Indiana Statehouse reporters asked a simple question last week and got an interesting response:
What's the goal of the voucher bill?
As Lesley Stedman Weidenbener writes, the answer has shifted from helping students escape from failing schools to "empowering parents." House Speaker Brian Bosma insists the goal was always the latter, challenging the reporters to look back to his caucus' "Strengthening Indiana Plan."
So Stedman Weidenbener did, and discovered Bosma was wrong. The plan, written before Election Day and before Republicans were boldly using the "v" word, states: "Provide children who attend failing schools grants to attend a school of choice."
Oops. Nothing there about empowering parents whose kids attend successful schools.
It's an important point because the bill wouldn't limit vouchers to families without the means to move to a better school district. A family of four earning as much as $60,000 a year would qualify for a tax handout – and that figure is reduced from the original Republican proposal that would have given a voucher to families earning more than $100,000 a year.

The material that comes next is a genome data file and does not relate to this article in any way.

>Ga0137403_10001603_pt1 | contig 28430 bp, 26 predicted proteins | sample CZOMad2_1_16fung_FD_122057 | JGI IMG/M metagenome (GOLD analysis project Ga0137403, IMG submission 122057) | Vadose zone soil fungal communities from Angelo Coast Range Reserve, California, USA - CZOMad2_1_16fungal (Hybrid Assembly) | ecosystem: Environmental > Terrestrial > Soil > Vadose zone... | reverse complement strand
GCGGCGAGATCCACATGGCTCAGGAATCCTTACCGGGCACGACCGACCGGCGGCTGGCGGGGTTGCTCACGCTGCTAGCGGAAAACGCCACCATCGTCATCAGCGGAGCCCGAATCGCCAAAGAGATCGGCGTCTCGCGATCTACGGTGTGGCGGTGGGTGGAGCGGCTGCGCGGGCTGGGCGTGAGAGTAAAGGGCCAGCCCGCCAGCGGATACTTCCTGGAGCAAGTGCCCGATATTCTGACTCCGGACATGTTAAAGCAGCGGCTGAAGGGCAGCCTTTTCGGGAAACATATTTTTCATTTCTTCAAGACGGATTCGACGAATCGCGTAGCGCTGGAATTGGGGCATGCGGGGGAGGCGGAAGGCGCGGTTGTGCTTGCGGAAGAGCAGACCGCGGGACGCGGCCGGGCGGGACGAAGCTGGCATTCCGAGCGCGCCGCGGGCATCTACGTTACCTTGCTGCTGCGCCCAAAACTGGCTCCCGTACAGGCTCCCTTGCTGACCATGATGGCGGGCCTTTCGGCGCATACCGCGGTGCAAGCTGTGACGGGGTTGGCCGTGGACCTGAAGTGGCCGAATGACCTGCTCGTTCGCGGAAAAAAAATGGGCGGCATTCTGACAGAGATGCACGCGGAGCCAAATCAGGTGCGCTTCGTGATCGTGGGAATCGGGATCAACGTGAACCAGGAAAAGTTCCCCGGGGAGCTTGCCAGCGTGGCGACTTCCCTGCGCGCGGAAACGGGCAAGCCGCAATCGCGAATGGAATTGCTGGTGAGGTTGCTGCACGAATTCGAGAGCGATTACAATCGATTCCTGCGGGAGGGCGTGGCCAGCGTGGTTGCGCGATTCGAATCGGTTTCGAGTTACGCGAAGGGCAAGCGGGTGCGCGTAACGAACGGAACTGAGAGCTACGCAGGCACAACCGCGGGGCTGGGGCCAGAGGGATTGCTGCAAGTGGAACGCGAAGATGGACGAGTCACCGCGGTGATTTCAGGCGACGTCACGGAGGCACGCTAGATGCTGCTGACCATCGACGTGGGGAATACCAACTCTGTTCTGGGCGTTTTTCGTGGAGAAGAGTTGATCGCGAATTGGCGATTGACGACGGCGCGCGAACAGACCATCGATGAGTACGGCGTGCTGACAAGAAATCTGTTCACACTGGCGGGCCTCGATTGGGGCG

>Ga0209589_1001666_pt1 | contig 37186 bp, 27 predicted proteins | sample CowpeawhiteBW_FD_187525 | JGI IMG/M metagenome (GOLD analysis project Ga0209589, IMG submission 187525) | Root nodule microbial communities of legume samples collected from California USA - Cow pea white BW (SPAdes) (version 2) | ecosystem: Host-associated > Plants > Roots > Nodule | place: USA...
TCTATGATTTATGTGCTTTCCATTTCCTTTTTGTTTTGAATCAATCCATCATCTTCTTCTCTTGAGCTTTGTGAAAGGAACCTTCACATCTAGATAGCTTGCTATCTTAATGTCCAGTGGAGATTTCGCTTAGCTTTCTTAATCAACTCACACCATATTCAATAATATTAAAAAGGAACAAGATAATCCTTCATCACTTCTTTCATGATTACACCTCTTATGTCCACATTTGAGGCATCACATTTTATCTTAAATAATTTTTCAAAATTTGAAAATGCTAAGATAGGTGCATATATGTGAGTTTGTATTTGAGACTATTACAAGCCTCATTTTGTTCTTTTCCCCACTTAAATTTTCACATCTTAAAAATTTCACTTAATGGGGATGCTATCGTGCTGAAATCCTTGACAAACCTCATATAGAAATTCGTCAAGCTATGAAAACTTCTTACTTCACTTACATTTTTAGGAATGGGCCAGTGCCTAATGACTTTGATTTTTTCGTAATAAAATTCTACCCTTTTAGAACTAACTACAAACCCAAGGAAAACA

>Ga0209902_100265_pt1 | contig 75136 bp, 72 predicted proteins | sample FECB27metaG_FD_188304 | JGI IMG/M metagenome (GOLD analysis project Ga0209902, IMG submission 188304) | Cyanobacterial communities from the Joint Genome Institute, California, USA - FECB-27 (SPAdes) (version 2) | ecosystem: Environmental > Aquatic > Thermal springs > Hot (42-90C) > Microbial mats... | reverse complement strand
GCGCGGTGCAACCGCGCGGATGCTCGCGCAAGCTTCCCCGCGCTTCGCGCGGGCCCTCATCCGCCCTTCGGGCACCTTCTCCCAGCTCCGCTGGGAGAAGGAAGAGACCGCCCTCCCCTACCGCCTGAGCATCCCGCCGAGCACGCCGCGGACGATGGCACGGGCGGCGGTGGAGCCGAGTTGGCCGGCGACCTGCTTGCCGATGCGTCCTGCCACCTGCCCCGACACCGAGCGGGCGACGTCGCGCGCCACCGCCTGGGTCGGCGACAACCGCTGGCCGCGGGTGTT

Republicans seem to have figured out that Hoosiers aren't thrilled with the idea of giving tax dollars to families earning more than the statewide household median income. Television commercials paid for by the governor's political action committee, Aiming Higher, claim that vouchers will help "a child trapped in an underperforming school who has no chance at a great education."
Another clue that the voucher goal wasn't so transparent is found in the fact that four of Bosma's caucus members voted no, a good indication that they believe "empowering parents" isn't the best use of the state's scarce education dollars.